Children Avoid Backpack Injuries
According to the U.S. Consumer Product Safety Commission, more than 7,000 children were injured last year due to overloaded backpacks, some weighing as much as 45 pounds. Experts recommend that backpacks weigh no more than 10 percent to 15 percent of a child’s weight, but the average backpack weighs in at 20 percent.
“In fact, 10 percent to 19 percent of children miss school or sports activities every year because of pain caused by heavy backpacks,” says Matthew Dobbs, M.D., orthopedic surgeon at Washington University School of Medicine and St. Louis Children’s Hospital. “And 30 to 50 percent of adolescents complain of pain related to backpack use.”
Dobbs says pediatricians can help their patients avoid injuries from using backpacks by stressing to them the following:
• Limit personal items.
• Don’t carry the pack by hand or sling it over one shoulder. Use both straps over the shoulders to distribute the weight evenly.
• Wear backpacks over the strongest muscles, located in the midback.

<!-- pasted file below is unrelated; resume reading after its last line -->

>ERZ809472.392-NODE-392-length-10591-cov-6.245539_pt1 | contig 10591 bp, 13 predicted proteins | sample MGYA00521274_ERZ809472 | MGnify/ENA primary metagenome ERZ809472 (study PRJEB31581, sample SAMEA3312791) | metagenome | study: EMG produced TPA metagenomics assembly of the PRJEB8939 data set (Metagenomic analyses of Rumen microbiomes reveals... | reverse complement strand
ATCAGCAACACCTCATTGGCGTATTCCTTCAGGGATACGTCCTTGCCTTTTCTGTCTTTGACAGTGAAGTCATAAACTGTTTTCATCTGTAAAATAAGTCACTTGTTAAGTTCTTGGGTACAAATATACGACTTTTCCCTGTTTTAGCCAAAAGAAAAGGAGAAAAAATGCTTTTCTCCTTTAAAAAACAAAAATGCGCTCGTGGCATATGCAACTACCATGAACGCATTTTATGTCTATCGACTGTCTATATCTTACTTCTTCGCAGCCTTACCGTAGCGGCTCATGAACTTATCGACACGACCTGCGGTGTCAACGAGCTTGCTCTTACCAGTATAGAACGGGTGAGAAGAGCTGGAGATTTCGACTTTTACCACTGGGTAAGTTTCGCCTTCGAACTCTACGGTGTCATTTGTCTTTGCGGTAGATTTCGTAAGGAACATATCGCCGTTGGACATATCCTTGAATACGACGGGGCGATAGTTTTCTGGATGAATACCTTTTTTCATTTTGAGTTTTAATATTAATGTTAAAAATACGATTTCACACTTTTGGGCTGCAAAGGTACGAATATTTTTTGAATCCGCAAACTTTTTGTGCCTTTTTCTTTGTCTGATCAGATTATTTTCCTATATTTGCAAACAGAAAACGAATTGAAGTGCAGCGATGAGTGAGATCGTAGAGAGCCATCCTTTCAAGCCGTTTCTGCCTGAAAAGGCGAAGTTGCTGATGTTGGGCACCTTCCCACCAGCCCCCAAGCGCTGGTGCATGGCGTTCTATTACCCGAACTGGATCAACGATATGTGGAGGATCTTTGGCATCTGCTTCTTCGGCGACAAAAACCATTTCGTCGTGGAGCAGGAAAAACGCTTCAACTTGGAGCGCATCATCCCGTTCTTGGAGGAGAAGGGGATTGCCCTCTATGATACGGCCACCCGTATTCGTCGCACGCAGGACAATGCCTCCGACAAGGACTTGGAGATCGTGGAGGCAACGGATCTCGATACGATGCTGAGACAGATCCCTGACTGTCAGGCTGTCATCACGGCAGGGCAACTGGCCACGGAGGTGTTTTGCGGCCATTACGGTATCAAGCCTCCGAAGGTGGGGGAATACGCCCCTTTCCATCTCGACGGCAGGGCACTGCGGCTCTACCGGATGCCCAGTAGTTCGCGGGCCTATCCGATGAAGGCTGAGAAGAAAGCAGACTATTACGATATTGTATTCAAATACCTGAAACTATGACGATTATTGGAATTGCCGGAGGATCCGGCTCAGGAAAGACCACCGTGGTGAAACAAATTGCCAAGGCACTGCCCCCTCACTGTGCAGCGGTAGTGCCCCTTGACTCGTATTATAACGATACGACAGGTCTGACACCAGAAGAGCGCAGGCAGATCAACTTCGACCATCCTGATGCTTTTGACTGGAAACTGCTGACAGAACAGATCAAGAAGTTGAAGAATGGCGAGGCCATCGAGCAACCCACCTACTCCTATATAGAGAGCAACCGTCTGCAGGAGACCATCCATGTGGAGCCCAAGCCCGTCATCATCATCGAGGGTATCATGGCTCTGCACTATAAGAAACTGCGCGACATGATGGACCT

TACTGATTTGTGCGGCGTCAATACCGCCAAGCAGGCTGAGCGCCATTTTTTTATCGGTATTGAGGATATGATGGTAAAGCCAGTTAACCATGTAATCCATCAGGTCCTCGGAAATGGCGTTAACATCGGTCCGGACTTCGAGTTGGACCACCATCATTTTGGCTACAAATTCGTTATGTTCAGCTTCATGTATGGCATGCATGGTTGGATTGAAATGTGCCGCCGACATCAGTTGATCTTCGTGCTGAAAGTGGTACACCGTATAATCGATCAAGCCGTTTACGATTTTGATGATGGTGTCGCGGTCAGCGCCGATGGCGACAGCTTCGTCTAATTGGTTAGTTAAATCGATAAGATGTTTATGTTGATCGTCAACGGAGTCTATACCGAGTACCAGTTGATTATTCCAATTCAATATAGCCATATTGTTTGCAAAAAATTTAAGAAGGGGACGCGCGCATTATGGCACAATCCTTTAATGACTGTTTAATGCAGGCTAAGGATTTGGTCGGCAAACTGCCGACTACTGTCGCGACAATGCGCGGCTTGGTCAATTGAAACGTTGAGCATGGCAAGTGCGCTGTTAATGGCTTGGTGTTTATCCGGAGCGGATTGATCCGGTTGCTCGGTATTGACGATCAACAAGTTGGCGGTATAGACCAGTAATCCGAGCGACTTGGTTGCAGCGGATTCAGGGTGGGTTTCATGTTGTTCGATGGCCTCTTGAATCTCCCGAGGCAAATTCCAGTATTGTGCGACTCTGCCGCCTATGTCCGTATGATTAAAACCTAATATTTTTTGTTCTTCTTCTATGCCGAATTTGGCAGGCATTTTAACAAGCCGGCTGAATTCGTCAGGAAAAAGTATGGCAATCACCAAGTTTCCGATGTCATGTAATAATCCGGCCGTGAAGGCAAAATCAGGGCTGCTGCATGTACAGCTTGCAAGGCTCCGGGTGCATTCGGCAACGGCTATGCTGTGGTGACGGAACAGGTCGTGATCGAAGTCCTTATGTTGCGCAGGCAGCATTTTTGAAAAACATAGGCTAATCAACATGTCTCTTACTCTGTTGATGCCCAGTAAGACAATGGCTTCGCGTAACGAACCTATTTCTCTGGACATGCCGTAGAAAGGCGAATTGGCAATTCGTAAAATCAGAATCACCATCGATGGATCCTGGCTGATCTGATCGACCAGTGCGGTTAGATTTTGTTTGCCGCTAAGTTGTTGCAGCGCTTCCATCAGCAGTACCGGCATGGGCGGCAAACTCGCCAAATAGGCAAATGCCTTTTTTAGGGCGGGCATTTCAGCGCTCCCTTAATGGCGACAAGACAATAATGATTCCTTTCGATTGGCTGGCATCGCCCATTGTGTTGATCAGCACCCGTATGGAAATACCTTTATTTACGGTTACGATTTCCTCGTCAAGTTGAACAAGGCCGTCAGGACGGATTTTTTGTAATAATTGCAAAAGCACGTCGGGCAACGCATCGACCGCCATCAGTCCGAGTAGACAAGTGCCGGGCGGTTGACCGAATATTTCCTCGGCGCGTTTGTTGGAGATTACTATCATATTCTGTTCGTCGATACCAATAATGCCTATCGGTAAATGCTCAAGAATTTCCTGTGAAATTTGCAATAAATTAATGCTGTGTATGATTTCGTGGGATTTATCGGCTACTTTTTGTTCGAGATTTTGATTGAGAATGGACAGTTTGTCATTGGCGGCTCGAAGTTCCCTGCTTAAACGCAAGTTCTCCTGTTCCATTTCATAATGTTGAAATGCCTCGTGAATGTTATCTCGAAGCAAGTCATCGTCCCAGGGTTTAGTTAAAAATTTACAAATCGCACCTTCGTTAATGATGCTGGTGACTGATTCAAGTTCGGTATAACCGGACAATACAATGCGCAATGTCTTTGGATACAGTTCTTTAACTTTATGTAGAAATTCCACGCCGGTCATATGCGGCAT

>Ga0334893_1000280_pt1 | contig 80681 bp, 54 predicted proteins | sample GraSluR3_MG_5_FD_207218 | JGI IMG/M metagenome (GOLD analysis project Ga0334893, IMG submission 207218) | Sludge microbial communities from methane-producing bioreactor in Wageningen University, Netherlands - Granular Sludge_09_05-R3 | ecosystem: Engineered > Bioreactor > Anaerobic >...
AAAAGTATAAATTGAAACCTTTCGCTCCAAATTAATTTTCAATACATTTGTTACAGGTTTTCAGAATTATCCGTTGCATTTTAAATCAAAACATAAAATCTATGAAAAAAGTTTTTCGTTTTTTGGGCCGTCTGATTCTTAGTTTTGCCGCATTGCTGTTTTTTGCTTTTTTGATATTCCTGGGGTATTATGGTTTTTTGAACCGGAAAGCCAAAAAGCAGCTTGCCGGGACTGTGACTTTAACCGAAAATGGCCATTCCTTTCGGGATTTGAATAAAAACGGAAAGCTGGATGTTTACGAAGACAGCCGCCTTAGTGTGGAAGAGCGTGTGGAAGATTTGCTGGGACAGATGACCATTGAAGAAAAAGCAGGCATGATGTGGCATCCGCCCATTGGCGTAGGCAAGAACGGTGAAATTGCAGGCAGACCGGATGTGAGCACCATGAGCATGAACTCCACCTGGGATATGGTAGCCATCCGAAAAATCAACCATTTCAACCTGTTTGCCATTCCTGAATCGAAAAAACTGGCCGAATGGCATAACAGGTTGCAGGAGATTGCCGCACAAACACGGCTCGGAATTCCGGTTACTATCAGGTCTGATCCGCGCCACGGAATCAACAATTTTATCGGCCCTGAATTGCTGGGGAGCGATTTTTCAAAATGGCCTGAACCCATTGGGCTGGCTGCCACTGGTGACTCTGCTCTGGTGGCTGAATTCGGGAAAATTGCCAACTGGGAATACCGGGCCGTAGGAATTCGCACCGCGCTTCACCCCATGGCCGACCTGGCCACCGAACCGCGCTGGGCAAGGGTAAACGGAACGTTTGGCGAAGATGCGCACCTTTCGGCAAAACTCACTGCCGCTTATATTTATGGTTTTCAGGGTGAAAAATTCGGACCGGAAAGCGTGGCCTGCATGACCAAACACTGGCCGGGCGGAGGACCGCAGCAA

“Adolescent girls ages 11 to 16 are most at risk, which may be attributed to the rapid growth spurt they experience during this age range and the susceptibility of rapidly growing spines to back pain. In addition, girls often weigh less than boys, but still carry the same amount of backpack weight,” Dobbs says. “Kids who walk to and from school are also more likely to suffer back pain from heavy packs because duration of use increases the risk of injury.”
Treatment for backpack pain usually involves prescribing anti-inflammatory medicine for 10 days. Physical therapy is sometimes recommended.
“These types of injury are usually temporary, and pediatricians can reassure parents that the extra weight doesn’t cause structural or long-term damage to the spine, nor does it cause scoliosis,” Dobbs says. “But since backpacks are a fun and popular way for kids to express their own sense of style, it’s important that physicians stress safety precautions to patients and their parents.”